As a final offering for this year I offer a duo of paperbacks recounting true stories of courage, endurance and daring during World War II.
Freedom the Spur by Gordon Instone. 1956. A revised edition Paperback. Originally published in 1953. Good condition. $10.00.
‘A book that any man with guts would like to have written’, says General Sir Frederick Pile in the introduction. ‘An escape story with a difference, no barbed wire, tunnels, dummies, or the ingenious contrivances of leisured imprisonment, but a story of one man’s war against Nazi Germany’. Young British soldier, Gordon Instone (1916–1989?) was captured near Calais in May 1940, and this is the tale of his 900-mile journey by foot across France and his repeated escapes from both German and Vichy French captors. Of his capture he writes: A German sergeant came over and addressed us in excellent English… “The war is over for you my gallant friends. The victorious German army will be in Paris and a fortnight later will be marching through the streets of London. Meanwhile you are all going to Germany! But do not worry, in a couple of months the war will be over and you will all be sent back to England.’’
I like the photograph taken of Gordon Instone in 1940, looking very dapper and confident, hiding with a French family in German occupied Paris—under the name ‘Pierre’. He looks like he can cope with any eventuality. However, a surprise encounter in the Jardin de Luxembourg proves that his Englishness is unmistakable—despite any attempted disguise. As he sits in the garden, smoking a pipe & pondering his options: a middle-aged woman glanced at me curiously…She came up to me and said quietly, in perfect English, “You’re English, aren’t you?” I looked at her in astonishment. “As a matter of fact I am—but how on earth did you know?” “It wasn’t very difficult. You see only an Englishman holds his pipe that way you’re holding it!” “Good lord’, I exclaimed “and I thought I was the complete Frenchman!” Having studied up on correct pipe handling, Gordon Instone eventually reached Spain and was interned. British authorities secured his release and he reached Gibraltar in May 1941.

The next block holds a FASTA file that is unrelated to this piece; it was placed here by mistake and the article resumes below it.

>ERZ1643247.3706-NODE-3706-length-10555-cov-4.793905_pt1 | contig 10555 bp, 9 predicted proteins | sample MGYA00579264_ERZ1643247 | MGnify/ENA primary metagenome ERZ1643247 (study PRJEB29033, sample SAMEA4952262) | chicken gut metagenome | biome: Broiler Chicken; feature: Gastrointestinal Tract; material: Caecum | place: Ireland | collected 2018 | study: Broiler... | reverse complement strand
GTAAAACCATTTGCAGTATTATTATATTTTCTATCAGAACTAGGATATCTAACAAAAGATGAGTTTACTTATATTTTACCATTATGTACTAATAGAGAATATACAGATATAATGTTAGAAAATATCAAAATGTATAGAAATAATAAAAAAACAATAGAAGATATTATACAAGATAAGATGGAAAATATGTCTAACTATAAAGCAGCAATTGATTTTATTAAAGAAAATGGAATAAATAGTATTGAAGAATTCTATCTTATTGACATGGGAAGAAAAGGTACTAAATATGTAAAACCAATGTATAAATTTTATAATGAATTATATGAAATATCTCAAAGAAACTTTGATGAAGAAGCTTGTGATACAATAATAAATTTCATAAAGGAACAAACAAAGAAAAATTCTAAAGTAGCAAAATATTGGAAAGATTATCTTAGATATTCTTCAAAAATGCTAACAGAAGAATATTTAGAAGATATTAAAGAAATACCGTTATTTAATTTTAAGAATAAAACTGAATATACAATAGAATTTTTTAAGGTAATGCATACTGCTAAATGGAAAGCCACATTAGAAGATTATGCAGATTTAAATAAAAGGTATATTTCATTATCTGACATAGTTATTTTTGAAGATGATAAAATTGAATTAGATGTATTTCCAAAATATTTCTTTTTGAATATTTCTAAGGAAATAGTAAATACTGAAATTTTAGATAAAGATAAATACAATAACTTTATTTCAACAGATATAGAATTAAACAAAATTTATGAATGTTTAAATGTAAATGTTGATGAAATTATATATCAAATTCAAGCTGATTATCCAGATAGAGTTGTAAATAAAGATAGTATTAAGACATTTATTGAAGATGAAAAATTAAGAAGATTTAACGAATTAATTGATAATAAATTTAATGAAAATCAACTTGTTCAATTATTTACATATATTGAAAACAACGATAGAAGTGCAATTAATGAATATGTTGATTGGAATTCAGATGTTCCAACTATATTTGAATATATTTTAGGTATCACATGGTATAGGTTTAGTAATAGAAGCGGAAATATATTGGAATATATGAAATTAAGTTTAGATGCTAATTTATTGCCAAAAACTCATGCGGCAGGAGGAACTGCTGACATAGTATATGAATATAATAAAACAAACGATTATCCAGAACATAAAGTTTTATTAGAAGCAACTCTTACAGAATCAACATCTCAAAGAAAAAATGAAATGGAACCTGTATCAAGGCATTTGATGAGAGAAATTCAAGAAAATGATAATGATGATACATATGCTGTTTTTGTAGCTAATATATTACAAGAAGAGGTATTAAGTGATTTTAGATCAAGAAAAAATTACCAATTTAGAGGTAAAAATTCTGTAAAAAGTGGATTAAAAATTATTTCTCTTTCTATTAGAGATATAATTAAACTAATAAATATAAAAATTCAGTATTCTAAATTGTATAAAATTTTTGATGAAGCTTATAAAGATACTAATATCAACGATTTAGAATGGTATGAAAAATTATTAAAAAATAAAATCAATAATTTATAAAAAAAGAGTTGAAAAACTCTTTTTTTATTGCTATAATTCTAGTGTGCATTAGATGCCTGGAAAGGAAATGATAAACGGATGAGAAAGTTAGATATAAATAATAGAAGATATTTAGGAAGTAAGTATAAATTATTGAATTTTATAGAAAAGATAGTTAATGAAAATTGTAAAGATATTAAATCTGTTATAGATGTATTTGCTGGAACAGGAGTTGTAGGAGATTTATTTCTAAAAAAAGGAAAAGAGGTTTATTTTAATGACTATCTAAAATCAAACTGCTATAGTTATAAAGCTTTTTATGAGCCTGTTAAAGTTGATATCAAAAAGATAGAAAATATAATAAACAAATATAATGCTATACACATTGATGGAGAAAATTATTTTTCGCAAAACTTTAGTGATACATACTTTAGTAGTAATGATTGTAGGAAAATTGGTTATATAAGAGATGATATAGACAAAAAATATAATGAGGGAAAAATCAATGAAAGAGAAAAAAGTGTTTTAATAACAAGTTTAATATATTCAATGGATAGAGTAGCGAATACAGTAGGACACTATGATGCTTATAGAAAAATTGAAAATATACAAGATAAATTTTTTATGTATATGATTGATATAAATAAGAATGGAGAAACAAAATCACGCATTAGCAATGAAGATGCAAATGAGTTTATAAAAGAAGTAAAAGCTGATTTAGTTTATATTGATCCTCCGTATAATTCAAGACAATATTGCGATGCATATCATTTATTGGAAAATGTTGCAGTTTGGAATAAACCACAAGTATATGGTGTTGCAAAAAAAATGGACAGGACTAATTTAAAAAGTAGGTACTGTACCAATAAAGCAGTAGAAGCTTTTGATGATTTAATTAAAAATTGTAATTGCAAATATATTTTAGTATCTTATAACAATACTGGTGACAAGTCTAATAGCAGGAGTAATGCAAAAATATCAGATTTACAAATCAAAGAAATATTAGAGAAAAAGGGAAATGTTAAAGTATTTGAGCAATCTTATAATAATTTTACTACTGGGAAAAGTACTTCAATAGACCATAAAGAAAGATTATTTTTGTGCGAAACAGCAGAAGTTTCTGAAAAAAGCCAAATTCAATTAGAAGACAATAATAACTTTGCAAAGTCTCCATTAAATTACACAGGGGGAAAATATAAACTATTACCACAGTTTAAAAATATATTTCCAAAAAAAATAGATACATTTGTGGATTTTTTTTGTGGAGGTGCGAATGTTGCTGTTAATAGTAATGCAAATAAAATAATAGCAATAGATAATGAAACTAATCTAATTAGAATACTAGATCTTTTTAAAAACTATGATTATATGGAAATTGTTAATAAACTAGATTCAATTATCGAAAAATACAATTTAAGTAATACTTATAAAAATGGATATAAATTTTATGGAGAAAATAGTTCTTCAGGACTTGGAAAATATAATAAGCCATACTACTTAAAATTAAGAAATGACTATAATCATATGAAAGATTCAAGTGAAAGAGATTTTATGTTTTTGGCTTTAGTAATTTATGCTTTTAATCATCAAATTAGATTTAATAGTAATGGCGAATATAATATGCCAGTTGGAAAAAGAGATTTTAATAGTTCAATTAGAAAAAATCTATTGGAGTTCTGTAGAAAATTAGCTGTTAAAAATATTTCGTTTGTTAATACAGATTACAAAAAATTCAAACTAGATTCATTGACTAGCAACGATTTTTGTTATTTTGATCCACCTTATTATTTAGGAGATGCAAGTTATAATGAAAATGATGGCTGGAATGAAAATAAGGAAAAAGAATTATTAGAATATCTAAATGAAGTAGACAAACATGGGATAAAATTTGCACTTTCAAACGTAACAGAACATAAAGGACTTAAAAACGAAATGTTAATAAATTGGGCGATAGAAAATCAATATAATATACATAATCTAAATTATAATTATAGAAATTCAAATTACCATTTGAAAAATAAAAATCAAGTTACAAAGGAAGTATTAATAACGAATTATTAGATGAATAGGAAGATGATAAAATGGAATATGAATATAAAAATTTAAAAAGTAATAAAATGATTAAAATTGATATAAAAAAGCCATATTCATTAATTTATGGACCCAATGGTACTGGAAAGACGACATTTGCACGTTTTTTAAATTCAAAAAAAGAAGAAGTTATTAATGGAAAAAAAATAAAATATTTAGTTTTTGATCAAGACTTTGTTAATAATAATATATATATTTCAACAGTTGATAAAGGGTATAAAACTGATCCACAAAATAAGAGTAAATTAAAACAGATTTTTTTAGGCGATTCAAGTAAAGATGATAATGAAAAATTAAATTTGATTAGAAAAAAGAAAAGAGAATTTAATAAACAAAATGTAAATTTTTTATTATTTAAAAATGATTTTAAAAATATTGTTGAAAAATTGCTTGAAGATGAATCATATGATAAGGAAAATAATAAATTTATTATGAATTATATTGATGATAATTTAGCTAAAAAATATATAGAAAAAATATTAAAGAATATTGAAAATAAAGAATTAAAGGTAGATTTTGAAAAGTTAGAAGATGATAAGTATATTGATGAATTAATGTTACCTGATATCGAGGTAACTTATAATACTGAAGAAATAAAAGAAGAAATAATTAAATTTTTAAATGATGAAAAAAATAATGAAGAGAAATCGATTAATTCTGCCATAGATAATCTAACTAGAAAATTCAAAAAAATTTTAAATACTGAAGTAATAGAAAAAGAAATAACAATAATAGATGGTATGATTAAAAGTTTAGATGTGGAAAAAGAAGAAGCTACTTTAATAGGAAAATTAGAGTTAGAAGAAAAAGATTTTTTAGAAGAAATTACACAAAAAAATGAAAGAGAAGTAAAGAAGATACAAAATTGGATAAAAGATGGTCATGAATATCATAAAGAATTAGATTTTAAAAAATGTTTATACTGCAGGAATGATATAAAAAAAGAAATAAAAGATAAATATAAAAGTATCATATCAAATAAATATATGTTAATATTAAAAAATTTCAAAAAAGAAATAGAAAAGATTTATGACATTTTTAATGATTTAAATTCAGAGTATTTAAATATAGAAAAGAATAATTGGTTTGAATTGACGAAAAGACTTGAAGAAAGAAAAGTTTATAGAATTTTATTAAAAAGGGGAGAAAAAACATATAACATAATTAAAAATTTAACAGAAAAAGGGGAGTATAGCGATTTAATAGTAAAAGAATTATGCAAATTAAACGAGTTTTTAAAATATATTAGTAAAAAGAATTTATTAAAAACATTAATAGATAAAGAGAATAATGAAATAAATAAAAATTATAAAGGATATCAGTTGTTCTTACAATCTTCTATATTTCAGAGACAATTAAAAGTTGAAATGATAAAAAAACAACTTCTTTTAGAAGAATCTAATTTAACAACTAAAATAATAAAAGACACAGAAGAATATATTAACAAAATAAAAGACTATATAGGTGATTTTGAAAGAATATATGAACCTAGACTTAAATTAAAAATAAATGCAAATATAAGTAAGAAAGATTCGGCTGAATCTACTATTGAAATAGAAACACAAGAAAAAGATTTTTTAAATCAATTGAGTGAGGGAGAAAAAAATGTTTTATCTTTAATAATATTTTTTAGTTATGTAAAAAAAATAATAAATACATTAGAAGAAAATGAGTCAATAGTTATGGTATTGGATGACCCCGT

The Tartan Pimpernel by Donald Caskie. 1960. Paperback. Originally published in 1957. Good condition.$10.00.
‘He exchanged his cassock for the cloak of the Resistance.’ In 1940, Dr Donald Caskie (1902–1983), born on the Isle of Islay, was Minister of the Scottish Kirk—the congregation of the Church of Scotland—in Paris. Having denounced the Nazis from the pulpit, Caskie was forced to flee the city. He turned down the opportunity to leave France, due to a sense of calling, and his sense of responsibility for suffering humanity. A French policeman told him: “We know you are the only member of your calling now at liberty in France. We can arrange for you to go home if you wish”. Caskie replied: “There’s nothing I’d like better, but that is impossible. I cannot desert my own people in such a dreadful hour of need. I am a minister. How could I leave them?”
Caskie eventually arrived in Marseilles—under Vichy French control—and established a ‘congregation’ for Allied servicemen, which also served as a refuge for those fleeing the Nazis. He helped many British civilians to leave France, largely via Spain and often working closely with British intelligence services. Caskie also took a position as a university lecturer, using the university church as a hiding place for Allied military personnel and resistance fighters. He eventually aided over 2,000 Allied servicemen to escape from occupied France. Stephen